The Orewa Speech was a speech delivered by the then-leader of the New Zealand National Party Don Brash to the Orewa Rotary Club on 27 January 2004. It addressed the theme of race relations in New Zealand and in particular the special status of Māori people. Brash approached the once-taboo subject by advocating 'one rule for all' and ending what he saw as the Māori's special privileges.
Whilst the book was under production, Brash's team of advisers strategised how the biography could be used to best effect, or "as a significant marketing tool", as Brash himself called it in a 27 March 2005 email.To give the impression that the book was independently written was made more complicated by Goldsmith becoming a candidate in the Maungakiekie electorate during the book production, something that Long had advised against by stating that he had "warned the party and Goldsmith months ago that his candidacy would undermine the authority of the book and [he] urged him to hold off till next time".
The biography was launched on 28 February 2005 in Auckland. Although it was nominally a project by the publisher Penguin Books,all arrangements for the launch were made by Sinclair. From a 15 February email from Goldsmith to Sinclair that contained a draft invite list that have four National Party donors listed immediately after Goldsmith's family but before his friends and with specific reference to "the above 4 ... need courtesy to invite", Hager thinks that it is possible that Doug Myers, Alan Gibbs, Craig Heatley, and David Richwhite were the ones who paid for the production of the biography. As such, the production costs of the biography do not form part of the election costs declared by the National Party for the 2005 campaign.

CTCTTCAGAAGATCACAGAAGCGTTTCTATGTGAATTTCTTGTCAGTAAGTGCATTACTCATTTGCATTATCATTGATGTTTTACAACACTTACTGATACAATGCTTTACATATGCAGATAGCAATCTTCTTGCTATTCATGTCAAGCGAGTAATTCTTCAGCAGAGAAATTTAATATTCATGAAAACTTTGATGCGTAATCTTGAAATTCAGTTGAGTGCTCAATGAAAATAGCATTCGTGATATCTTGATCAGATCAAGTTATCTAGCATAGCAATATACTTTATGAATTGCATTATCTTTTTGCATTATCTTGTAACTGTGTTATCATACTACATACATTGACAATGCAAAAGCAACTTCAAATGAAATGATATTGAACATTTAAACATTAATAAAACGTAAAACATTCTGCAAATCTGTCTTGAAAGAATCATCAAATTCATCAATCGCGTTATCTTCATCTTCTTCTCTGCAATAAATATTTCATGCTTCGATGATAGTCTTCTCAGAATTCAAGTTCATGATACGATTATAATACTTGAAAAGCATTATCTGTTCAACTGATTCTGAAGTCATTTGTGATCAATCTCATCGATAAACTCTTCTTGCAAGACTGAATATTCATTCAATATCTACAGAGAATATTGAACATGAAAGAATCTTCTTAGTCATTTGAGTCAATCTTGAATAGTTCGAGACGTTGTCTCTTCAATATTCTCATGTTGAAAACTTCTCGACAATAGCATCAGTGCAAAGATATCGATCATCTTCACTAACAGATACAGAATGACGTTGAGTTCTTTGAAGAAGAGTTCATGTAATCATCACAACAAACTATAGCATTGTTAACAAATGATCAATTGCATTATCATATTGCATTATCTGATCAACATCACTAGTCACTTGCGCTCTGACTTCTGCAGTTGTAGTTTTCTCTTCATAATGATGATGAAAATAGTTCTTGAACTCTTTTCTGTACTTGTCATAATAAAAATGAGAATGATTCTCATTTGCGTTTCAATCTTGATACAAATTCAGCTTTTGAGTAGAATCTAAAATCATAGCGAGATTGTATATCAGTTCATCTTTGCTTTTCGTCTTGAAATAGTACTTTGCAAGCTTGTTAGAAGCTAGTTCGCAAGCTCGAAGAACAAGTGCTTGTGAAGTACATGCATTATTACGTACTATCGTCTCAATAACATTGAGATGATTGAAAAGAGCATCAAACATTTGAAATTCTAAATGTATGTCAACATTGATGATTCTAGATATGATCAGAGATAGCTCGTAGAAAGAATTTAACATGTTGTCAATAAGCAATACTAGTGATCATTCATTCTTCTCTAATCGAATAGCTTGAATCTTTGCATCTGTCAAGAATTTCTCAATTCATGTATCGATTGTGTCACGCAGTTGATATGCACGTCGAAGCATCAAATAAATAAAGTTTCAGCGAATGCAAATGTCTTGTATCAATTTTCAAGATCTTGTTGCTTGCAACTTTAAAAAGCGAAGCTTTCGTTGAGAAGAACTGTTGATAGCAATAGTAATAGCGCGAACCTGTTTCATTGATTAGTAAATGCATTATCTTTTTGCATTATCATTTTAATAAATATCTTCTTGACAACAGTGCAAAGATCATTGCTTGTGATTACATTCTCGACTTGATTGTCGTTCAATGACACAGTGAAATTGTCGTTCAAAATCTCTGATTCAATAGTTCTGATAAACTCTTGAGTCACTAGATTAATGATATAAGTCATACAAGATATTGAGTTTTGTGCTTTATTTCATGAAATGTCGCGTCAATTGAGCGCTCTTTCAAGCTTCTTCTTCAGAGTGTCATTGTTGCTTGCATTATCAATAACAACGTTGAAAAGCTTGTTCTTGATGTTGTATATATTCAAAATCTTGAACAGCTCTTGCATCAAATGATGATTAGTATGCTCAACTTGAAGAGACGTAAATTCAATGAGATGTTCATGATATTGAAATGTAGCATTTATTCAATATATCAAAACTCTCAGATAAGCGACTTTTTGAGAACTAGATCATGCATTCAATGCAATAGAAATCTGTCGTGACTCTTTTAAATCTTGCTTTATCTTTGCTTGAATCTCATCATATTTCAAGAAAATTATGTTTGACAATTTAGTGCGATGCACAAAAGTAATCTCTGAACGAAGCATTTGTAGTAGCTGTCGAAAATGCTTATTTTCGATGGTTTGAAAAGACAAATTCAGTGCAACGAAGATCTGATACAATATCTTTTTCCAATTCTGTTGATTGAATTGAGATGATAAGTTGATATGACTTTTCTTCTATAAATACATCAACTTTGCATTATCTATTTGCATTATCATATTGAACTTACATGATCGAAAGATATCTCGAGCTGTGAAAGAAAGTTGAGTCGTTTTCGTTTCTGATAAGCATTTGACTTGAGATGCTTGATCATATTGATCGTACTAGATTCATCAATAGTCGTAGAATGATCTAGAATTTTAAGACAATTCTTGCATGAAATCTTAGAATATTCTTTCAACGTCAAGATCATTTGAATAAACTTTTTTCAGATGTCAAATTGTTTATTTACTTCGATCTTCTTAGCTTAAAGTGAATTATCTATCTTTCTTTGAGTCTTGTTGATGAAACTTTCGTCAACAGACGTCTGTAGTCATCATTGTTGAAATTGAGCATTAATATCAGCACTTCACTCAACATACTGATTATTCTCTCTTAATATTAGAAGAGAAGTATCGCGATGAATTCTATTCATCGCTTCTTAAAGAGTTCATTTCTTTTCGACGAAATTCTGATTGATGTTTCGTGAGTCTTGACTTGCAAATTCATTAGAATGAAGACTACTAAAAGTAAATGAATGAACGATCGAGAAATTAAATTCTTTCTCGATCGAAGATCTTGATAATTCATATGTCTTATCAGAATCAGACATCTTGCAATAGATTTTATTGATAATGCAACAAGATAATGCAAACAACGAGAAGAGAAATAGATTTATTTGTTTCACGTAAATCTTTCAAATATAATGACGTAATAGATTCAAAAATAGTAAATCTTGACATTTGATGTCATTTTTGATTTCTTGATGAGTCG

|New Zealand Parliament|
Goldsmith contested the Maungakiekie electorate in the 2005 general election for the National Party.He was defeated by the incumbent, Labour's Mark Gosche, and due to his low list placing (59 on the National Party list), he did not enter Parliament.
He successfully stood for the Auckland City Council in the 2007 local body elections. He was appointed deputy finance chairman by Mayor John Banks and chaired the community services committee.
He stood for Citizens & Ratepayers in the Albert-Eden-Roskill ward at the 2010 Auckland elections but placed third after Christine Fletcher and Cathy Casey in the two-member ward.